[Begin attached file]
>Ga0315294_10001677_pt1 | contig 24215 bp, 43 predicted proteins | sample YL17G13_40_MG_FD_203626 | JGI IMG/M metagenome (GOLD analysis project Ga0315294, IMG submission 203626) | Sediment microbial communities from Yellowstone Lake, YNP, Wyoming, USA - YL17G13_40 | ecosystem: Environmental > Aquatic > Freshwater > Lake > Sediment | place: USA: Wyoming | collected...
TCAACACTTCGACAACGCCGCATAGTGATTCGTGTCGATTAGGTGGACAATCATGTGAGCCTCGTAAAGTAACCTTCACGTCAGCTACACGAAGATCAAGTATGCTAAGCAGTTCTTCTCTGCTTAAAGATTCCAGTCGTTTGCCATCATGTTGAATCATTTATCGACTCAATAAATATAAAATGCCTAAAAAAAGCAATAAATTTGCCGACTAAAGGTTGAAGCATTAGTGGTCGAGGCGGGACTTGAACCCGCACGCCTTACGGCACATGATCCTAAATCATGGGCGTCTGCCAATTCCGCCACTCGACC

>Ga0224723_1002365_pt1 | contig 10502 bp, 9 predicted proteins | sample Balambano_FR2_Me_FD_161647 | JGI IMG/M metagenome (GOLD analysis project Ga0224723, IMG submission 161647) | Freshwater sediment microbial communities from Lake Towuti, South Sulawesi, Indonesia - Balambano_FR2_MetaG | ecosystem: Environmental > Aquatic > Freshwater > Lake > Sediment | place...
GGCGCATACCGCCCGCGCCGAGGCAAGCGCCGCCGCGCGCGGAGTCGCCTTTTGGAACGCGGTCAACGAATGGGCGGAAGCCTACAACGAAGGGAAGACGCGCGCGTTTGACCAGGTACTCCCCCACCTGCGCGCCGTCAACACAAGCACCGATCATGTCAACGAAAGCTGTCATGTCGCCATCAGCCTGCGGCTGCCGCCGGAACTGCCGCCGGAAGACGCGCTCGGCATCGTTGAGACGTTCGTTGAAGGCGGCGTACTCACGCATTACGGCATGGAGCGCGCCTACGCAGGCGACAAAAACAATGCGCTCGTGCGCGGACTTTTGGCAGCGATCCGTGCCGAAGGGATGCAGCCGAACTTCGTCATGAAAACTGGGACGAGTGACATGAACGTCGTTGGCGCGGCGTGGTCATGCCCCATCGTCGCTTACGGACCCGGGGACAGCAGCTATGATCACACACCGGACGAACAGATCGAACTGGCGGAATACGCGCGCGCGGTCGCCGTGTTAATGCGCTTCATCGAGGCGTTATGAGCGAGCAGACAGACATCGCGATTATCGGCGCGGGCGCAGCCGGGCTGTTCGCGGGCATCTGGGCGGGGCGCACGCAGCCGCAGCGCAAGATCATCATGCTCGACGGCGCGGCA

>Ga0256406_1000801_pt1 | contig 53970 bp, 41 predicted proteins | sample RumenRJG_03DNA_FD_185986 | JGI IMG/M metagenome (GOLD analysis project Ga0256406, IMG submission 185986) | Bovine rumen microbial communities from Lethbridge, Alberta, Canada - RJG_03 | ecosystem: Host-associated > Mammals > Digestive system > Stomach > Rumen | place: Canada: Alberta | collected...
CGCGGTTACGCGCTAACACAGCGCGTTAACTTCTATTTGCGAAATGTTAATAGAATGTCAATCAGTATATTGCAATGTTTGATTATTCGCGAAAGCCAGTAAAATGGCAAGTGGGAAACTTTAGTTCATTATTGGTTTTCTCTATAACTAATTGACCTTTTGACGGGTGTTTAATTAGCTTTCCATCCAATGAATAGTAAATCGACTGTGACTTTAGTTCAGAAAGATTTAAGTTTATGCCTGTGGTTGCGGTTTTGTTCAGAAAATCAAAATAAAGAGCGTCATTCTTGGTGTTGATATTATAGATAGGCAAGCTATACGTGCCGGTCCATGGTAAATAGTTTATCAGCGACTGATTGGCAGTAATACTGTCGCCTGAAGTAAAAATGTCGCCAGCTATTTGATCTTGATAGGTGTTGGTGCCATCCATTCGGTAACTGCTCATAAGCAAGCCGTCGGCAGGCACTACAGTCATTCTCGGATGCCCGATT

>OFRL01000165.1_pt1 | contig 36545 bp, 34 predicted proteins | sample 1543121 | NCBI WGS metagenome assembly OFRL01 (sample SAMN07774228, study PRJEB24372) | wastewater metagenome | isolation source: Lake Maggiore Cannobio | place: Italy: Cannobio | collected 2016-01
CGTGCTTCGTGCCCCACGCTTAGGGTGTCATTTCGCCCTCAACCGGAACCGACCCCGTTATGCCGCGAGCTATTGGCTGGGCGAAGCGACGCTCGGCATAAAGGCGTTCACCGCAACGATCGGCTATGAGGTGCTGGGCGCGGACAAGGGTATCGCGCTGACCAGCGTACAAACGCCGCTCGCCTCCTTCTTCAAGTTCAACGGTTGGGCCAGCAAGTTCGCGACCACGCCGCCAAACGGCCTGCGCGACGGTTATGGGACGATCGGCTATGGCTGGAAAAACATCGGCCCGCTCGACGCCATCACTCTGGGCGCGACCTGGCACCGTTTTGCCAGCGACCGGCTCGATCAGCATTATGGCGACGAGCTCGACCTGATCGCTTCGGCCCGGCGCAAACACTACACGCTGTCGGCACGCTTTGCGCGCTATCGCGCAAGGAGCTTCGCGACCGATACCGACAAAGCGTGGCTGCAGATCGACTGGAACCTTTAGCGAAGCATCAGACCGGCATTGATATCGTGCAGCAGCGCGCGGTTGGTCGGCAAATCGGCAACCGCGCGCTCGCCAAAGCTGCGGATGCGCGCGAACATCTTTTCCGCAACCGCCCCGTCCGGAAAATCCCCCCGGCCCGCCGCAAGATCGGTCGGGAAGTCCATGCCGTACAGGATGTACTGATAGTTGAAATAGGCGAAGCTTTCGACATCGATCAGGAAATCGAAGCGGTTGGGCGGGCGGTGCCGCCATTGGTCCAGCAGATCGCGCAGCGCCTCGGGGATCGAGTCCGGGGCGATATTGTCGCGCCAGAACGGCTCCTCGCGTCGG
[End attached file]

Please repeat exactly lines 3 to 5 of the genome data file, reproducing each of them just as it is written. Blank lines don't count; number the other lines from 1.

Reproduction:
>Ga0224723_1002365_pt1 | contig 10502 bp, 9 predicted proteins | sample Balambano_FR2_Me_FD_161647 | JGI IMG/M metagenome (GOLD analysis project Ga0224723, IMG submission 161647) | Freshwater sediment microbial communities from Lake Towuti, South Sulawesi, Indonesia - Balambano_FR2_MetaG | ecosystem: Environmental > Aquatic > Freshwater > Lake > Sediment | place...
GGCGCATACCGCCCGCGCCGAGGCAAGCGCCGCCGCGCGCGGAGTCGCCTTTTGGAACGCGGTCAACGAATGGGCGGAAGCCTACAACGAAGGGAAGACGCGCGCGTTTGACCAGGTACTCCCCCACCTGCGCGCCGTCAACACAAGCACCGATCATGTCAACGAAAGCTGTCATGTCGCCATCAGCCTGCGGCTGCCGCCGGAACTGCCGCCGGAAGACGCGCTCGGCATCGTTGAGACGTTCGTTGAAGGCGGCGTACTCACGCATTACGGCATGGAGCGCGCCTACGCAGGCGACAAAAACAATGCGCTCGTGCGCGGACTTTTGGCAGCGATCCGTGCCGAAGGGATGCAGCCGAACTTCGTCATGAAAACTGGGACGAGTGACATGAACGTCGTTGGCGCGGCGTGGTCATGCCCCATCGTCGCTTACGGACCCGGGGACAGCAGCTATGATCACACACCGGACGAACAGATCGAACTGGCGGAATACGCGCGCGCGGTCGCCGTGTTAATGCGCTTCATCGAGGCGTTATGAGCGAGCAGACAGACATCGCGATTATCGGCGCGGGCGCAGCCGGGCTGTTCGCGGGCATCTGGGCGGGGCGCACGCAGCCGCAGCGCAAGATCATCATGCTCGACGGCGCGGCA

>Ga0256406_1000801_pt1 | contig 53970 bp, 41 predicted proteins | sample RumenRJG_03DNA_FD_185986 | JGI IMG/M metagenome (GOLD analysis project Ga0256406, IMG submission 185986) | Bovine rumen microbial communities from Lethbridge, Alberta, Canada - RJG_03 | ecosystem: Host-associated > Mammals > Digestive system > Stomach > Rumen | place: Canada: Alberta | collected...